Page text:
U.S. Drug Administration Approves First Cannabis-Based Drug
The United States Food and Drug Administration approved a cannabis-based drug for the first time ever, according to the FDA.
A drug called Epidiolex was originally recommended for approval in April. The drug is used to treat epileptic syndromes in people 2 years and older. The syndromes treated include Dravet syndrom and Lennox-Gastaut syndrome. Both of those syndromes often involve seizures and signs of epilepsy in early childhood that span into adulthood. The FDA had until this week to make its final decision.
"This is an important medical advance. But it’s also important to note that this is not an approval of marijuana or all of its components," said FDA Commissioner Scott Gottlieb. "This is the approval of one specific CBD [cannobiodiol] medication for a specific use. And it was based on well-controlled clinical trials evaluating the use of this compound in the treatment of a specific condition."
Epidiolex is the first pharmaceutical form of cannabidiol (CBD). CBD is a cannabinoid that lacks the high often associated as a side-effect of recreational marijuana usage. The drug, created by UK-based company GW Phramaceuticals, is also the first of its kind in anti-epilepsy medications.
"Moreover, this is a purified form of CBD," Gottlieb continued. "It’s being delivered to patients in a reliable dosage form and through a reproducible route of delivery to ensure that patients derive the anticipated benefits. This is how sound medical science is advanced."
The GW Pharmaceuticals team said in a statement it was pleased to finally have such an important drug on the market to provide hope to two long and difficult types of childhood-onset epilepsy.
“Today’s approval of EPIDIOLEX is a historic milestone, offering patients and their families the first and only FDA-approved CBD medicine to treat two severe, childhood-onset epilepsies,” said Justin Gover, GW’s Chief Executive Officer. “This approval is the culmination of GW’s many years of partnership with patients, their families, and physicians in the epilepsy community to develop a much needed, novel medicine. These patients deserve and will soon have access to a cannabinoid medicine that has been thoroughly studied in clinical trials, manufactured to assure quality and consistency, and available by prescription under a physician’s care.”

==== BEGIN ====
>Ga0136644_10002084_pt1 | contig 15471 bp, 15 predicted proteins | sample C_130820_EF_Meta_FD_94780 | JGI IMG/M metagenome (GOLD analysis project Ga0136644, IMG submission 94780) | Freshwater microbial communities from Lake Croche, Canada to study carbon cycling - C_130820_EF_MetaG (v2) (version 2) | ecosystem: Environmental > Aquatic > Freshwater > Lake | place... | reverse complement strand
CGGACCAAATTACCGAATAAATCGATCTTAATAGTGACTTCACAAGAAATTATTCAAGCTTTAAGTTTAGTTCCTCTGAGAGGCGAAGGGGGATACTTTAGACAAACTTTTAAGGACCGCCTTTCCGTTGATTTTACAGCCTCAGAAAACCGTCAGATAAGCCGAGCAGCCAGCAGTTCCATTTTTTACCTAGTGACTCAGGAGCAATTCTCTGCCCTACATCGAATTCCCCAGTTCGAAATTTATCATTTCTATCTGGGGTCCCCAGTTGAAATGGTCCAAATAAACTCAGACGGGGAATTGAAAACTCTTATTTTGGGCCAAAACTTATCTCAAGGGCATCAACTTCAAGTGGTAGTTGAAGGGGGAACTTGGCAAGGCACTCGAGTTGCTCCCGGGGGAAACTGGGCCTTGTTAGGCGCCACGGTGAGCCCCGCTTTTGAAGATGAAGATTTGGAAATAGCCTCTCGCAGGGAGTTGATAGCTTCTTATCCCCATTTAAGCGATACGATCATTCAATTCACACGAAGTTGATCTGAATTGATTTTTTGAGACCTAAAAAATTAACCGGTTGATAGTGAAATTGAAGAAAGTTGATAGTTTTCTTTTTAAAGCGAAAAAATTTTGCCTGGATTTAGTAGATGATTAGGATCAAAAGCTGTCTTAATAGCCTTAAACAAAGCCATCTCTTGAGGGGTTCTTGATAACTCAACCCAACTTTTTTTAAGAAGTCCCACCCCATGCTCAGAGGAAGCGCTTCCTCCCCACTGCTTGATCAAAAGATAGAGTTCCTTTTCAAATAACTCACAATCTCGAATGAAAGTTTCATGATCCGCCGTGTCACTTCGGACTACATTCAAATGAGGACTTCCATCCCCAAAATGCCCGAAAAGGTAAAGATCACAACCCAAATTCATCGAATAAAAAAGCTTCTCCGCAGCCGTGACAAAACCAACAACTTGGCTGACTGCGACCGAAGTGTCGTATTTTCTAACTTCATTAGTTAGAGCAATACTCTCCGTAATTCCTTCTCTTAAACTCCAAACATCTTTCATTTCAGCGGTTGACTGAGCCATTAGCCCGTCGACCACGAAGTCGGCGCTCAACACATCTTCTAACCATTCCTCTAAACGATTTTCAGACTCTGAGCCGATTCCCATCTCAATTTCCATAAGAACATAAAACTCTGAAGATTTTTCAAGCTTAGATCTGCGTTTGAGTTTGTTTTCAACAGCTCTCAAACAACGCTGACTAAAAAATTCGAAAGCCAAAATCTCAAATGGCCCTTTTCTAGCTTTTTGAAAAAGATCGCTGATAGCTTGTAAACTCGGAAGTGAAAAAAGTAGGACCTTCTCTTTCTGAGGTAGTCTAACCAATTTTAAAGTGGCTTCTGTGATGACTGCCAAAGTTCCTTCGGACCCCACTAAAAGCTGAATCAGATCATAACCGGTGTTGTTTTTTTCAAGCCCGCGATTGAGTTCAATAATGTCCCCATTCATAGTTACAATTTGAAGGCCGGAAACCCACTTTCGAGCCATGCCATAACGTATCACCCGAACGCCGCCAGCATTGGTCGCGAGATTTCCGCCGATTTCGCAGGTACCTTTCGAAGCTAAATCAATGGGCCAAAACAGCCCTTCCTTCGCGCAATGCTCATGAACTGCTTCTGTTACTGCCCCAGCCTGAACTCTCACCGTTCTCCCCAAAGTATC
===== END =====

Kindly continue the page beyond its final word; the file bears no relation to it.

Medical professionals noted they're finally able to prescribe their patients a solution they frequently get asked about during treatment.
“In my practice, I often see patients with these highly treatment-resistant epilepsies who have tried and failed existing therapies and are asking about CBD,” said Orrin Devinsky, M.D., of NYU Langone Health’s Comprehensive Epilepsy Center. Devinsky also served as a lead investigator in the EPIDIOLEX clinical program.
“I am delighted that my physician colleagues and I will now have the option of a prescription cannabidiol that has undergone the rigor of controlled trials and been approved by the FDA to treat both children and adults.”
The drug became a reality after extensive medical testing, Gottlieb noted.
"This research process – from early development through preclinical and clinical research – gives us a comprehensive understanding of a new drug," he said. "That includes an understanding of whether the new product is safe and effective for treating a particular medical condition, what the proper dosage is and for what populations it is safe and effective, how the new compound could interact with other drugs, or whether the new drug has side effects or other safety concerns."
Gottlieb explained this wouldn't be the only CBD-based medication hitting the market. However, more research could be needed into how CDB-based drugs affect other ailments before those drugs become approved by the FDA and other health organizations.
"Drugs derived from marijuana also are eligible for several programs that are intended to facilitate and expedite development and review of new drugs that address unmet medical needs in the treatment of serious or life-threatening conditions. Much of the work we’ve done to encourage research in this area has led to the approval action we took today."
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